Small, digital mayfly data loggers are helping experts and laypeople alike monitor water health at the watershed level.
FAU scientists have trialed a new solar-powered, algae tracking boat which may help warn of impending blooms.
Recent deployment of an Adaptable Monitoring Package (AMP) reveals potential for tapping into wave energy at sea.
New neutrally buoyant sensor technology could make studying the squishiest species in the ocean easier and less costly.
The USGS is monitoring our groundwater for hormones, pharmaceuticals, and other compounds with good news for water quality.
A NOAA team that maintains a buoy system in the Chesapeake Bay is phasing in new equipment and describes the process.
New research into bacteria that naturally degrade microcystins could offer new alternatives for drinking water treatment.
Recent research shows that agricultural management practices may be having unintended consequences on nutrient and sediment concentrations.
New work on monitoring wastewater for opioids reveals many new applications for the technology.
The Henderson State University Simonson Biological Field Station is offering new opportunities in science and education in Arkansas.
USGS scientists are working to find out why filamentous algae is plaguing the Buffalo River, and how to stop it.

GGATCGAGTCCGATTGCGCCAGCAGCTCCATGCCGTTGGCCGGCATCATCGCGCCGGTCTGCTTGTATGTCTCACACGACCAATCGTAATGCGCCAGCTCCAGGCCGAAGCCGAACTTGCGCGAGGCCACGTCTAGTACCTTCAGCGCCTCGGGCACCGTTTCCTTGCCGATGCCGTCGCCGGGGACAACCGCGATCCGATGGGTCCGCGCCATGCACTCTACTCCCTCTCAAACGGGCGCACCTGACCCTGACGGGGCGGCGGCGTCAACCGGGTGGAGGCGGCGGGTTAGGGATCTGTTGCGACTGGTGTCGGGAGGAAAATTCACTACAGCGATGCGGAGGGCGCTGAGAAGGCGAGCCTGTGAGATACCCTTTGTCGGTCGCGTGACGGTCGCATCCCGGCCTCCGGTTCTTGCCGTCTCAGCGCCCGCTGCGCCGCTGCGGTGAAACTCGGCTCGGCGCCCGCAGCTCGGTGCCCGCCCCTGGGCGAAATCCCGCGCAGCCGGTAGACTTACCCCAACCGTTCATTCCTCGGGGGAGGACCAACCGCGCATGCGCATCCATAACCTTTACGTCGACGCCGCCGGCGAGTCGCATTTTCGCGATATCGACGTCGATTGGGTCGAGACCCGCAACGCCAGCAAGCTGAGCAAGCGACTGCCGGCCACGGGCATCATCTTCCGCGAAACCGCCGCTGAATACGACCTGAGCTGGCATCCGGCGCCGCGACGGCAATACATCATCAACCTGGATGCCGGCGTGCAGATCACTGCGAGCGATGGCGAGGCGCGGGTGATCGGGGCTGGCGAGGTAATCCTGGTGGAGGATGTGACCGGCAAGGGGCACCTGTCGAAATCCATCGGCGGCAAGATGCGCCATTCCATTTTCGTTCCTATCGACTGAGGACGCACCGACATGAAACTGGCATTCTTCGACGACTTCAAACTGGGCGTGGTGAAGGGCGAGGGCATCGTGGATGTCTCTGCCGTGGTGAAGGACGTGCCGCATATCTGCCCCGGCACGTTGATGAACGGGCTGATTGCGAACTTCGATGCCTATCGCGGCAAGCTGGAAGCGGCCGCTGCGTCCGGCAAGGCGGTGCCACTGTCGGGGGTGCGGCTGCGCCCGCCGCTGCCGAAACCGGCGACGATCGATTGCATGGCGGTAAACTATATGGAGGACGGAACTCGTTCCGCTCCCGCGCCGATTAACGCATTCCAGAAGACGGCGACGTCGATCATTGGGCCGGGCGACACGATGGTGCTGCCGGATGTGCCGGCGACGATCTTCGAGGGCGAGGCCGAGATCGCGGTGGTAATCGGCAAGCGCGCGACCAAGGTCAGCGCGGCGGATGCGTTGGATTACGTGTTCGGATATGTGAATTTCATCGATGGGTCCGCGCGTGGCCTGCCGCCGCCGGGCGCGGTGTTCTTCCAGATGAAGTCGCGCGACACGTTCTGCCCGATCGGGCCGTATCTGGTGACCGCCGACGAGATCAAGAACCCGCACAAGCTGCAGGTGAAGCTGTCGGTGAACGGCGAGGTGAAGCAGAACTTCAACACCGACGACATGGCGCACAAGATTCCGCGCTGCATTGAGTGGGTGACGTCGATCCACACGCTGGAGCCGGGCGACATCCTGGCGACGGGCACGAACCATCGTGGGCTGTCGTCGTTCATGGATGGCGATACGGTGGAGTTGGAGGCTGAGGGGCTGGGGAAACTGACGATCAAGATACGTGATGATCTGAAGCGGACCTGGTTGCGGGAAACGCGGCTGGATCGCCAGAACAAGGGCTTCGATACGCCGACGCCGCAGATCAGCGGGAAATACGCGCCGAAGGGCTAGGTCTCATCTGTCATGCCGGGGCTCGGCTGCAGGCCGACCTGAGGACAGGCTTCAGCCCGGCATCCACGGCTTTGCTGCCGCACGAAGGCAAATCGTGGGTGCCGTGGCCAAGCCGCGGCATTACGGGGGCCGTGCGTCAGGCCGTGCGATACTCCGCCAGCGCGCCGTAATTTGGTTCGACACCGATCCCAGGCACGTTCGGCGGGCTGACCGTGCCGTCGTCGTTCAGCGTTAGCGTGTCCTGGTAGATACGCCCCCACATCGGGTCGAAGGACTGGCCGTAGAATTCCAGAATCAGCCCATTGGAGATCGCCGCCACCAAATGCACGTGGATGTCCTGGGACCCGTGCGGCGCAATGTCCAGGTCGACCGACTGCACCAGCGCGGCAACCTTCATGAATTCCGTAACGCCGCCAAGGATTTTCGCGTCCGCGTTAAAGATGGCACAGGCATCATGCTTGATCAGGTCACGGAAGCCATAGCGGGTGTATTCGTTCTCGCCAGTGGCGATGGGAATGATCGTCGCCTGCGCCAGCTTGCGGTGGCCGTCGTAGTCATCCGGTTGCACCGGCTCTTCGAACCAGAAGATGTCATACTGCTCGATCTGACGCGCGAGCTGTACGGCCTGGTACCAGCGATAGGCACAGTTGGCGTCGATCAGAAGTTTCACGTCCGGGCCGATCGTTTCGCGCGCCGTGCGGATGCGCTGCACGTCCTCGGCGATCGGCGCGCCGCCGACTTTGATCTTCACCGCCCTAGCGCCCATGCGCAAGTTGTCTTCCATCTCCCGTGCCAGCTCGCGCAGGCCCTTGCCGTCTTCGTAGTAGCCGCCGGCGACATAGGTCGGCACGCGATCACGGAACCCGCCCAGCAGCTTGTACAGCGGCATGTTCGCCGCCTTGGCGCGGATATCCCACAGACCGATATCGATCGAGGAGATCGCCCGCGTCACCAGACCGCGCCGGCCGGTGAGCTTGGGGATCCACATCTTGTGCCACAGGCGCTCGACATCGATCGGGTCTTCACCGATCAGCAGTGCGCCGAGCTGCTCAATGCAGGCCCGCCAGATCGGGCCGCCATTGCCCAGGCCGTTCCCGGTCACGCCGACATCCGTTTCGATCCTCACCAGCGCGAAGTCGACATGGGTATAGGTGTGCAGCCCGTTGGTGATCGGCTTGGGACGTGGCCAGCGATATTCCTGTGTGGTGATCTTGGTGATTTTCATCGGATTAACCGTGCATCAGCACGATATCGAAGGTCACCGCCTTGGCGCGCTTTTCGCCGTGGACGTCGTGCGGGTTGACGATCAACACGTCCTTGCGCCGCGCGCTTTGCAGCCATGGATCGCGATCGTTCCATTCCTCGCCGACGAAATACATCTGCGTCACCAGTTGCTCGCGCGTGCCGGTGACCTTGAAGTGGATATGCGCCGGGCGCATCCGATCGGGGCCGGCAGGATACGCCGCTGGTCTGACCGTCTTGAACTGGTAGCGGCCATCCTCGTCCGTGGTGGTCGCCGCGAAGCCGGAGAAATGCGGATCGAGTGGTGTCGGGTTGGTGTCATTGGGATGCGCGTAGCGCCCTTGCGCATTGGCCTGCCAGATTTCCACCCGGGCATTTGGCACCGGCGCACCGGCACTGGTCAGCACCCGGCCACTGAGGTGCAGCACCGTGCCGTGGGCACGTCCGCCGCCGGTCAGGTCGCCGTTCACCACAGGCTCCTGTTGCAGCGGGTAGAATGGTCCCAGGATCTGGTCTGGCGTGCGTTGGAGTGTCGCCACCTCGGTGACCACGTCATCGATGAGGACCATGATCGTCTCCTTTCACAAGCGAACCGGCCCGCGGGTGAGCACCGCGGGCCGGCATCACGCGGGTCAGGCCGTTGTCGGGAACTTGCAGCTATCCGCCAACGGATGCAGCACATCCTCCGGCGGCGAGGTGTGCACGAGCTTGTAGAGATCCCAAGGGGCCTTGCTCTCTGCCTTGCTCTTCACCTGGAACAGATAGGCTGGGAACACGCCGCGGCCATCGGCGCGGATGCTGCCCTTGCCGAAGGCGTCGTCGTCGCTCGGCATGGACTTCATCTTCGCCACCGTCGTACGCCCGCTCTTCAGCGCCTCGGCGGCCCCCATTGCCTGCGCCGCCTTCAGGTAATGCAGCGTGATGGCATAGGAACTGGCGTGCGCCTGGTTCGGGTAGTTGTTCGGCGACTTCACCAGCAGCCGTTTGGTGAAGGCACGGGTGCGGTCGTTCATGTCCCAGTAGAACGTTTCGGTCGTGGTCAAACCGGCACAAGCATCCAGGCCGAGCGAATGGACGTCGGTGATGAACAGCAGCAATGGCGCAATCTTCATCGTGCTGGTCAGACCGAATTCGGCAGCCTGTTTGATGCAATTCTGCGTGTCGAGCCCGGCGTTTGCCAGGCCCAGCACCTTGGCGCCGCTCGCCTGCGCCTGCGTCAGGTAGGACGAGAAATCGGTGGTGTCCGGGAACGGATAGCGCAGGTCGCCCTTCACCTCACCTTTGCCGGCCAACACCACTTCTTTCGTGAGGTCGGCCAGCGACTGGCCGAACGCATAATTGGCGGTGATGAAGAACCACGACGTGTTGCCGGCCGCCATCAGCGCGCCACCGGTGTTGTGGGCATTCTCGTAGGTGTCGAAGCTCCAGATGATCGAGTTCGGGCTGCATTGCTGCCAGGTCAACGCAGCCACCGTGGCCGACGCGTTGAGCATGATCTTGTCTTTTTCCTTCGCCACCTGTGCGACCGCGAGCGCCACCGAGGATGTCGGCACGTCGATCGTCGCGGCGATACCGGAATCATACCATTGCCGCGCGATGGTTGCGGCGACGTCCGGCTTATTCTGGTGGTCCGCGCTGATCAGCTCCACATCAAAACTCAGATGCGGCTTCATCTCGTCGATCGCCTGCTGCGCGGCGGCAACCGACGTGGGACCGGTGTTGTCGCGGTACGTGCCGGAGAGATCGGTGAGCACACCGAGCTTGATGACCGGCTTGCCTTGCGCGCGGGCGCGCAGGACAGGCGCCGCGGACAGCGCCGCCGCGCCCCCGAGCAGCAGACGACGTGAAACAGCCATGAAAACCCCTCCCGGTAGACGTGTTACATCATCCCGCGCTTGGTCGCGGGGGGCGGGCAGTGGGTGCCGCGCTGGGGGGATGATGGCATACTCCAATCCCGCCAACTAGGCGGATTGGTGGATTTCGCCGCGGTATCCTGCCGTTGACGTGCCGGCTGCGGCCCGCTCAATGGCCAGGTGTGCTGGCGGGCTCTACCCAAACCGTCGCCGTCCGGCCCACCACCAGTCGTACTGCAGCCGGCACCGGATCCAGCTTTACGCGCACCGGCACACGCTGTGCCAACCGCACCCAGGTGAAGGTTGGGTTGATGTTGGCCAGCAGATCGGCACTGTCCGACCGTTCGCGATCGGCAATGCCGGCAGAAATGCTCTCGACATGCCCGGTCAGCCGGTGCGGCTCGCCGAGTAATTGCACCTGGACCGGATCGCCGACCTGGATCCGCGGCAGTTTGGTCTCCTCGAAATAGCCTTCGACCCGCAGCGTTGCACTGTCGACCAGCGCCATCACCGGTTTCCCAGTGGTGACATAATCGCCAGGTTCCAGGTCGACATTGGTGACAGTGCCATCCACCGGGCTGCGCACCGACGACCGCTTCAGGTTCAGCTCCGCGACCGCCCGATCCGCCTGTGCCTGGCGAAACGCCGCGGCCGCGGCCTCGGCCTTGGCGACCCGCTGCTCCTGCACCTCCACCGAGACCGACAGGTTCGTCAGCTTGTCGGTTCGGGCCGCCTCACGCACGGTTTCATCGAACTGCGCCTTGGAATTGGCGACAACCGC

NOAA’s Student Drifter Program teaches kids about science and helps generate high-quality data about Earth’s oceans.
Friday Harbor Laboratories offer unique research and educational opportunities in the Salish Sea area.
The Waccamaw Riverkeeper describes water quality monitoring with volunteers and the challenges brought by Hurricane Florence.
The Hawaii Institute of Marine Biology is using modern technologies to develop a deeper understanding of Hawaii’s unique tropical ecosystems.
Students are participating in citizen science in the Schuylkill River to learn more about their watershed and water quality parameters.
Recent research shows how diatoms can reveal how impaired water quality is, and perhaps help even laypeople monitor for water quality.
Researchers team up with citizen scientists to monitor the pristine waters of Alaska for invasive, fouling organisms.
The Mountain Studies Institute in Colorado’s San Juan Mountains is a site for research into water quality issues after wildfires, and mine recovery.